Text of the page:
At Hennion & Walsh, we tend to view investments in gold not only as a potential inflation hedge (recognizing that shorter term inflation forecasts remain muted presently) but also as an equity market volatility hedge. The latter in a similar fashion to the way that investors traditionally have gravitated towards fixed income investments when equity markets are volatile, or depressed, these same investors now seem to be increasingly looking to precious metals (gold and silver included) to help not only from a diversification standpoint but also to assist with total return potential given the record low interest rate environment that fixed income investments find themselves within currently in the U.S..
Despite these compelling investment considerations, many investors seem to be dubious of considering additional investments in gold. I see this doubtful investor stance as being related to two potential factors:
1) Volatility of commodity investing in general, and gold in particular, due to the great number of institutional and retail investors entering the gold investment market in the past 4 years. Please see chart below for the Exchange Traded Product (ETP); SPDR Gold Shares (Ticker: GLD), which shows the asset growth in this product from the beginning of 2008 through the end of 2012, as evidence of the growing popularity of these types of "user-friendly" gold investment vehicles.
Data Source: Bloomberg, January 11, 2013. Past performance is not an indication of future results.
2) Tracking error of many of the "newer" gold related investment vehicles (Ex. ETPs)
To better understand what makes the price of gold move, upwards or downwards, it is perhaps best to appreciate the relationship gold has had to the U.S. dollar historically. Prior to 1972, there was a direct relationship between the U.S. dollar and gold prices whereas each dollar was backed by claims for a specified amount of gold (i.e. the "Gold Standard"). When President Nixon removed our currency from the Gold Standard, the dollar no longer had a direct relationship with gold - or anything else for that matter. Instead, gold now has an indirect relationship with the U.S. Dollar as the price of gold in U.S. dollar terms changes as a result of a variety of economic and psychological factors. Given this relationship, absent tremendous global market stress, gold generally tends to move in an opposite direction from the U.S. Dollar, or more specifically, the U.S. Dollar index. In other words, as the U.S. Dollar increases in value, Gold, in turn, decreases in value and vice-versa.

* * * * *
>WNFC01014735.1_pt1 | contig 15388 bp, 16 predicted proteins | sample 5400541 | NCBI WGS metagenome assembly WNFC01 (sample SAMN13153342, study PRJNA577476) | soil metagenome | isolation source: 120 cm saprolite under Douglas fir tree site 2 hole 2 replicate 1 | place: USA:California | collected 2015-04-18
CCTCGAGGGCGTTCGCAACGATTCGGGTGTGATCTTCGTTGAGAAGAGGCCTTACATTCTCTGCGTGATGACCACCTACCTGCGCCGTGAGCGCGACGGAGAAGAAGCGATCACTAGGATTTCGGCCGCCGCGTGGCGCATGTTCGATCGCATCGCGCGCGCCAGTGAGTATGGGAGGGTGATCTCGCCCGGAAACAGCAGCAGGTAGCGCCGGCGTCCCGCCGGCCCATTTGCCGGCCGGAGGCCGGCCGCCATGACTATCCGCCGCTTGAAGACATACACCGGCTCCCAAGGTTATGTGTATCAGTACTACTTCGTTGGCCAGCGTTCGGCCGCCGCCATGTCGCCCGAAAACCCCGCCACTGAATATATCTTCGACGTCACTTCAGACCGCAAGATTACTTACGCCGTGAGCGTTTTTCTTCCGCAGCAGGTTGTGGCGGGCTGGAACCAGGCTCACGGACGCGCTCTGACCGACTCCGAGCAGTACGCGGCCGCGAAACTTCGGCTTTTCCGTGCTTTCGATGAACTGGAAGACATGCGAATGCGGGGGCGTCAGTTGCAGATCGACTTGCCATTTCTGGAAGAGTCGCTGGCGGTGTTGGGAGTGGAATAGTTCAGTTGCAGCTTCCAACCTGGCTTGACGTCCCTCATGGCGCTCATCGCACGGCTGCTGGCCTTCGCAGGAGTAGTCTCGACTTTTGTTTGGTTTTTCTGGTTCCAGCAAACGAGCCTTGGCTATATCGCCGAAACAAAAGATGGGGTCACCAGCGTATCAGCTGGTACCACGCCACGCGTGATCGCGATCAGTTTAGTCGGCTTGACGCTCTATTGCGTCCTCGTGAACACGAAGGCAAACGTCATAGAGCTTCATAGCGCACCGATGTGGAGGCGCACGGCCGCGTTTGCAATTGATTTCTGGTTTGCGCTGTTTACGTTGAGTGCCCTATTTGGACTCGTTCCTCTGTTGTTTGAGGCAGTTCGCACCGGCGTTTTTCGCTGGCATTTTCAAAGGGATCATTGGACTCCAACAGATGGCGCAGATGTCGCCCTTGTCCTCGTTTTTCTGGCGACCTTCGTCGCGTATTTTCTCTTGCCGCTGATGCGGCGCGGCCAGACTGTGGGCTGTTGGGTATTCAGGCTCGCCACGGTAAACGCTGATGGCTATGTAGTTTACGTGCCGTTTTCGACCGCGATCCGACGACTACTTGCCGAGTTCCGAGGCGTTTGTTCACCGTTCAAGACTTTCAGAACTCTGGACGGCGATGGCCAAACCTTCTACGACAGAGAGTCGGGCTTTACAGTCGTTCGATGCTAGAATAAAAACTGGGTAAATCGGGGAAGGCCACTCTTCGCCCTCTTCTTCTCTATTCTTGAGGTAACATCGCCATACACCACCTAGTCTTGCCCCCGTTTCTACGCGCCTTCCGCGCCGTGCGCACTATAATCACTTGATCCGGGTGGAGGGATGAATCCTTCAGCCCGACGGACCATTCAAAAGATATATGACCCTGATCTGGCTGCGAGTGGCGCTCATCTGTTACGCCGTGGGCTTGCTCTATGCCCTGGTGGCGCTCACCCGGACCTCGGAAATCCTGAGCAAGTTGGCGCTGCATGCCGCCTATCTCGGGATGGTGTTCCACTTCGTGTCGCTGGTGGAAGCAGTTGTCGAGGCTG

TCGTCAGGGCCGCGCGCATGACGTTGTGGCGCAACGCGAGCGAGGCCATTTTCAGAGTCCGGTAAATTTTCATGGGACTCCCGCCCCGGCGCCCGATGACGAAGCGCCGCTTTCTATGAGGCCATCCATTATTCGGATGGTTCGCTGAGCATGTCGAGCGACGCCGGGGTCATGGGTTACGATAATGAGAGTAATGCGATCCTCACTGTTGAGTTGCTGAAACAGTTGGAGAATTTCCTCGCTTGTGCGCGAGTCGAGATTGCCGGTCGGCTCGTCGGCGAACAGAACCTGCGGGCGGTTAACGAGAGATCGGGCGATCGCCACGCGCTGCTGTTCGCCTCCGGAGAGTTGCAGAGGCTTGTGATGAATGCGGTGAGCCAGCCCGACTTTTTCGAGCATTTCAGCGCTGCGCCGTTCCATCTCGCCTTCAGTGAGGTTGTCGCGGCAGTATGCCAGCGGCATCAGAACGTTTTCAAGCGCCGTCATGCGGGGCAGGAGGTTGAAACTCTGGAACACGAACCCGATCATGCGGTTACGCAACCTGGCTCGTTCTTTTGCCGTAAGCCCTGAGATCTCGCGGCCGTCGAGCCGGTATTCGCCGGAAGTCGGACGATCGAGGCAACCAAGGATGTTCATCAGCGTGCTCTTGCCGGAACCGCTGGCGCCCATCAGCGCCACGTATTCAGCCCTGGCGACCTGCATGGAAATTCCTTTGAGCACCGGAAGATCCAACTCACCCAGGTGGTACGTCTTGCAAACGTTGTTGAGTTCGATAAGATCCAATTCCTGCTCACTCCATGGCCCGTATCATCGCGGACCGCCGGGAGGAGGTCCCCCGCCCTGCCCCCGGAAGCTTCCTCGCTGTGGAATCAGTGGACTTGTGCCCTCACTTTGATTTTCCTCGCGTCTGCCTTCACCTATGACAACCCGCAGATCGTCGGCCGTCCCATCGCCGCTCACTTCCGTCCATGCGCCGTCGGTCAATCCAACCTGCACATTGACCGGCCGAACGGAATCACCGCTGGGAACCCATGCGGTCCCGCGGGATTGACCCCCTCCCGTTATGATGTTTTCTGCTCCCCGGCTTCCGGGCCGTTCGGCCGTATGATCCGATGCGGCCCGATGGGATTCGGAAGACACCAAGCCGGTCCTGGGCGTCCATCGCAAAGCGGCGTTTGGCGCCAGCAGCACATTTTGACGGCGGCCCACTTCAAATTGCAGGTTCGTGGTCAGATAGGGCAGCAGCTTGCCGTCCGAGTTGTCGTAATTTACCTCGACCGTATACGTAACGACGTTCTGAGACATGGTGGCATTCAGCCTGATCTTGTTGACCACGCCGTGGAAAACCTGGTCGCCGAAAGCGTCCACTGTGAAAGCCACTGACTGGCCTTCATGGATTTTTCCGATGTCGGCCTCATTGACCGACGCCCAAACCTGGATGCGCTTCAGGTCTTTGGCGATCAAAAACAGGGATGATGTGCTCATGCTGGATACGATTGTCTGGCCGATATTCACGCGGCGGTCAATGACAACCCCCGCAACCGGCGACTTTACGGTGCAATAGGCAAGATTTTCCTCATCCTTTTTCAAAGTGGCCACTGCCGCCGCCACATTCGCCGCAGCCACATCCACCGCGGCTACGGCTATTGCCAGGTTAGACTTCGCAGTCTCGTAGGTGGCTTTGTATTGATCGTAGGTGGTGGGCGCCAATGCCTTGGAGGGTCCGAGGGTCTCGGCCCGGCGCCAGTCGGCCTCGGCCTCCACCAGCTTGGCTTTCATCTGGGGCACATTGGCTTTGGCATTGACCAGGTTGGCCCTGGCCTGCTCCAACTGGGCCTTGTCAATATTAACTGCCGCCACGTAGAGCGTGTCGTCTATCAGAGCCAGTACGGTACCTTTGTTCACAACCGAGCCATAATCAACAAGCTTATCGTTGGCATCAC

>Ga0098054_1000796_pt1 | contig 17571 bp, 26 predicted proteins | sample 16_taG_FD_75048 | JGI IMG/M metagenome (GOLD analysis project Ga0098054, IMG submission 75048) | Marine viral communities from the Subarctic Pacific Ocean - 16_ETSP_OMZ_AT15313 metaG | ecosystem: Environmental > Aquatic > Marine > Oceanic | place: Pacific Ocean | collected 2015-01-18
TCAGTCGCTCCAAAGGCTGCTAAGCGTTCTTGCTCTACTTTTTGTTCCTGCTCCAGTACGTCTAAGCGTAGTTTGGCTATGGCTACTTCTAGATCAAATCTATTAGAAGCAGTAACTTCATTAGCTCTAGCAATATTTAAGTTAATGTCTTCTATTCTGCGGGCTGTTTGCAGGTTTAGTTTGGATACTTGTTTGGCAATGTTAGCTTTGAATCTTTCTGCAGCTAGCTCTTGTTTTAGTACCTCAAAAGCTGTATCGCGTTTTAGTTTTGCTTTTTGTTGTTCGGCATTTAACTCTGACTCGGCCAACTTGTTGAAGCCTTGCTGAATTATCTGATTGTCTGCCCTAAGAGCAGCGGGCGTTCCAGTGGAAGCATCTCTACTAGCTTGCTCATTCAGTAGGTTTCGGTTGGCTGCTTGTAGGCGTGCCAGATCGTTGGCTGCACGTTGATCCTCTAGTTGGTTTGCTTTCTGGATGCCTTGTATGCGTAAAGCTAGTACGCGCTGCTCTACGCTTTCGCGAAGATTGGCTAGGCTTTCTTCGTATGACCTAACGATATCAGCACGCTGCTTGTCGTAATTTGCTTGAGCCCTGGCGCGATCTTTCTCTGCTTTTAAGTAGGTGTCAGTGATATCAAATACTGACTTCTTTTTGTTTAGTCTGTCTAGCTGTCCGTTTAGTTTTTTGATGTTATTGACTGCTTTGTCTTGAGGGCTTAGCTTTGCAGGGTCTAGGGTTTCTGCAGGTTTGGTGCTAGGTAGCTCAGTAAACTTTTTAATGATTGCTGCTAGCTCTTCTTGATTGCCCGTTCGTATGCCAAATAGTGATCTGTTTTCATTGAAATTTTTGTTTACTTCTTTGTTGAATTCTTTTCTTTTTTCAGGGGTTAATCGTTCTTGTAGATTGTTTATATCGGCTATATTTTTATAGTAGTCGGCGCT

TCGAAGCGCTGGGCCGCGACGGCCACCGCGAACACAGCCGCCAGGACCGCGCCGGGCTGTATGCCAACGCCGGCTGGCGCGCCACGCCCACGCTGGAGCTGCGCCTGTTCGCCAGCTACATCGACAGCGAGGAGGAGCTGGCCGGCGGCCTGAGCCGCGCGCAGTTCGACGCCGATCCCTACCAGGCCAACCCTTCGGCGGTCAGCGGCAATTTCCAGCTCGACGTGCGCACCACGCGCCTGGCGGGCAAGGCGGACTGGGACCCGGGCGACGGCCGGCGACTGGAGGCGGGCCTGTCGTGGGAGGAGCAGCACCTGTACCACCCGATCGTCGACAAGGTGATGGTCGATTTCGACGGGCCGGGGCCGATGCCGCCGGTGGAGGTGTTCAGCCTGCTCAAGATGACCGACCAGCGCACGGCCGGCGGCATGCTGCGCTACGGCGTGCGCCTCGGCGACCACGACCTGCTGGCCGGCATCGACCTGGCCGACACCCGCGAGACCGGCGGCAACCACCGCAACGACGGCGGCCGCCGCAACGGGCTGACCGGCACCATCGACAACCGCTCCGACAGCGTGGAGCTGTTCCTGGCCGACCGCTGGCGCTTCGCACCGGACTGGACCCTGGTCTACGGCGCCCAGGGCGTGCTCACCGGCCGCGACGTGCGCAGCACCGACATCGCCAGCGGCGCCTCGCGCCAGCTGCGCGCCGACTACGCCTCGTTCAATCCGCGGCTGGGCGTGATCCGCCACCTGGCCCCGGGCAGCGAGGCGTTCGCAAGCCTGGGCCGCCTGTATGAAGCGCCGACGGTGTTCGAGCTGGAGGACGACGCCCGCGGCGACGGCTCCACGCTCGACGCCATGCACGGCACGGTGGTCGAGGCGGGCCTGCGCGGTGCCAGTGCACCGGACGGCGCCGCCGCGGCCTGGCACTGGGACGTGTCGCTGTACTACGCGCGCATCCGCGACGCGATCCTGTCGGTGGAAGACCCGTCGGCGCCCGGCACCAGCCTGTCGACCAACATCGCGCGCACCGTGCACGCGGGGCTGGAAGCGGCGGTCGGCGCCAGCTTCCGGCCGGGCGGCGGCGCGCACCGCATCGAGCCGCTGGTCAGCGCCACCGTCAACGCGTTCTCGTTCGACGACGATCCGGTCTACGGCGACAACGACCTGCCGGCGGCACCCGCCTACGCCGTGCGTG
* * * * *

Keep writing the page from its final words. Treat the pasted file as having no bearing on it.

Given the low interest rate environment in the U.S., the U.S. Dollar has been weak against other foreign currencies in recent years, which, in addition to the other factors previously discussed, has helped fuel a rise in the price of gold since the great market meltdown of 2008. However, in the past year, as other foreign currencies have weakened in relation to the U.S. Dollar, the price of gold has pulled due to the relative weakening in conjunction with other market factors.
The value of the U.S. Dollar, and its effect on the price of gold, for 2013 will be largely influenced by the upcoming 2nd round of Fiscal Cliff decisions related to spending cuts, the impending Debt Ceiling decision and further Federal Reserve actions related to interest rates in response to the ongoing, sluggish economic recovery. As a result, it is our contention that an client risk tolerance/investment objective appropriate allocation to precious metals is worthy of consideration for 2013.
*It should be noted that at present, Hennion & Walsh Asset Management has allocations within its managed portfolios to PowerShares DB Precious Metals (Ticker: DBP), which itself has allocations to gold and silver respectively.